She has been visiting the district hospital for eight years now and has won trust of the healthcare staff.
“Pyari is very good at her work and we have provided her with books and picture guides to help her reach out to the pregnant women and new mothers of Mamna village, and help them get the healthcare support they need, ” Anil Kumari, a basic health worker at the Mahoba district hospital, told Gaon Connection.
Through one call, Pyari summons the government ambulance from the district hospital for the expectant mothers of Mamna village.
“Post-deliveries too, I meet the new mothers and listen to everything they go through, their mental battles, their postpartum stories. I don’t judge them, and that is why they trust me,” she said.
“Even the upper caste people reach out to me when the women of their houses need to be taken to hospital for delivery. They know I have experience in this and the process will be easier if I get involved,” explained Pyari, who belongs to the Dalit community.
Apart from institutional deliveries, Pyari also guides the village women in matters of contraception and unwanted pregnancies.
“If any woman in the village wants to abort a child, I advise her not to depend on over-the-counter medicines, rather go to a hospital to get the procedure done. At the end of the day it is the woman who suffers and not the husband who takes these matters lightly,” Pyari told Gaon Connection.
Narrating her own experiences, Pyari said that she was diagnosed anaemic throughout her pregnancy. “But, I didn’t know that I was supposed to take iron supplements or include greens in my diet. My children and I suffered because of ignorance,” she said.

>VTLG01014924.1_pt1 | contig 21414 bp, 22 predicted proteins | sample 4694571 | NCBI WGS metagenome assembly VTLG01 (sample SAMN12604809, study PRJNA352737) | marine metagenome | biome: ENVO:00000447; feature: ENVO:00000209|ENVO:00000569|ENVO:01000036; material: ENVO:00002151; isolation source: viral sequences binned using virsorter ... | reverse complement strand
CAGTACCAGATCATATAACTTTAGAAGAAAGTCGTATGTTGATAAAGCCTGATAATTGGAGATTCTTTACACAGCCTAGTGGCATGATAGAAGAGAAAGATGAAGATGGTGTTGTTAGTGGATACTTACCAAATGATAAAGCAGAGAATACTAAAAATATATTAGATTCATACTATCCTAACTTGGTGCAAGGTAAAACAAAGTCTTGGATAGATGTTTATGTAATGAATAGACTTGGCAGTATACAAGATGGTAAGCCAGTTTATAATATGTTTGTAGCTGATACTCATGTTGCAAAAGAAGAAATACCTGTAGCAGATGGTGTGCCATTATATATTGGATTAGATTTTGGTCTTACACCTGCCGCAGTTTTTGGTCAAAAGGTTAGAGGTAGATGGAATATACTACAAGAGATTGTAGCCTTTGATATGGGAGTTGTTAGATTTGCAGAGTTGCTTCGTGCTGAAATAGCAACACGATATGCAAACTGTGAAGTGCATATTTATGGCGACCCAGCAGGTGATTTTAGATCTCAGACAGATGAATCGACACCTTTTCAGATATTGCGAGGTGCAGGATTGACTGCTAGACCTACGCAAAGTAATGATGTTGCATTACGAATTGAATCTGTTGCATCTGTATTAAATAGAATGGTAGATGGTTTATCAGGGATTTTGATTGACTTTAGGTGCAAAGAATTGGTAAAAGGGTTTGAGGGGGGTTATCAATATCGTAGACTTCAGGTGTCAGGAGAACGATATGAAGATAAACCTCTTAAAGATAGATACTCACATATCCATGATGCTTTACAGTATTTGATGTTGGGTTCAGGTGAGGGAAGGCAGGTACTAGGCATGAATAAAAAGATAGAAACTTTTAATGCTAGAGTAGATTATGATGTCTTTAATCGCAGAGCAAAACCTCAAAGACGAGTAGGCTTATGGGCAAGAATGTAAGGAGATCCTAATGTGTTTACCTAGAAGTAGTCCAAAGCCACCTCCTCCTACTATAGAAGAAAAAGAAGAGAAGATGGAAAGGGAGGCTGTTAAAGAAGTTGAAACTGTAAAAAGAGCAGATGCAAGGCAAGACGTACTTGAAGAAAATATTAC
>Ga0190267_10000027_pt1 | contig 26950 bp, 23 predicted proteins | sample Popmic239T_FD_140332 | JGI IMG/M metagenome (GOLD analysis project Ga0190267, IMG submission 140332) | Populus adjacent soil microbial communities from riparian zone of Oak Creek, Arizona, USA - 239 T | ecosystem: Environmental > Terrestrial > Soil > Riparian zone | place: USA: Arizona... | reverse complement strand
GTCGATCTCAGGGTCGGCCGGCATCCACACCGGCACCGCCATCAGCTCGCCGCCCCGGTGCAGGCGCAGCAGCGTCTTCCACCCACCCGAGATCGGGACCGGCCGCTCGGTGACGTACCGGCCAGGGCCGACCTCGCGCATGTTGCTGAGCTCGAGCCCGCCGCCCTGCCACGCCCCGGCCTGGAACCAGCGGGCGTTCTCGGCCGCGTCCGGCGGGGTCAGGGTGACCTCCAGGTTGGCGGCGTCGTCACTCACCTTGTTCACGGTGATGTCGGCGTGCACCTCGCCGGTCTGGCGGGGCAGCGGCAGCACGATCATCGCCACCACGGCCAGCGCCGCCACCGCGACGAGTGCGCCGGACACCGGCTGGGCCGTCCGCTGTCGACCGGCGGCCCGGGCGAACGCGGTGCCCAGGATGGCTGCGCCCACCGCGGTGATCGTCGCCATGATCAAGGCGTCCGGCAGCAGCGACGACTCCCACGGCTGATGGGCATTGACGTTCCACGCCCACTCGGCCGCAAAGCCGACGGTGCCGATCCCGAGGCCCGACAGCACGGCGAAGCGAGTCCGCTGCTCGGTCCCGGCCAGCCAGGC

Pyari now ensures that the women in her village understand the importance of folic acid and iron supplements during and after childbirth.
The Union health ministry’s National Family Health Survey-5 recorded that in rural Uttar Pradesh only 39.6 per cent of pregnant women had at least four antenatal care visits and a miniscule 8.5 per cent of mothers consumed iron folic acid for 180 days or more during their pregnancy.
According to the World Health Organization, after delivering a child, women need to maintain a balanced diet, just as they did during pregnancy. Iron and folic acid supplementation should also continue for three months after birth.
Over the years, Pyari has created a safe space for young brides and women to discuss matters of physical intimacy and relationships. Nothing is off the table and young women in the village often visit her surreptitiously. They do not just collect contraceptives for themselves and their husbands, but they also have long, sisterhood conversations and plenty of questions.
“They ask me if using condoms will affect their husband’s health, how to convince them to use them, and so on. I also have a lot of young unmarried girls coming to me with matters no one will openly discuss with them. But I do,” Pyari said.
She added that the women trusted her and she on her part did everything to safeguard that trust. For her, educating the women on sexual matters, healthcare and pregnancies is of paramount importance. “What they tell me remains between us,” she said.
“It takes years to build such trust with the community that they reach out to me in such crucial moments of their lives. It isn’t just the money I earn,” smiled Pyari.
Pyari receives a 30 per cent commission from the Mahoba district hospital on the iron and calcium medicines she distributes, and depending on the families of the patients she takes to the hospital, she earns anything between Rs 200 and Rs 500.
This story is part of Gaon Connection's new series 'Custodians of Rural Healthcare' which focuses on stories of frontline healthcare workers in rural India.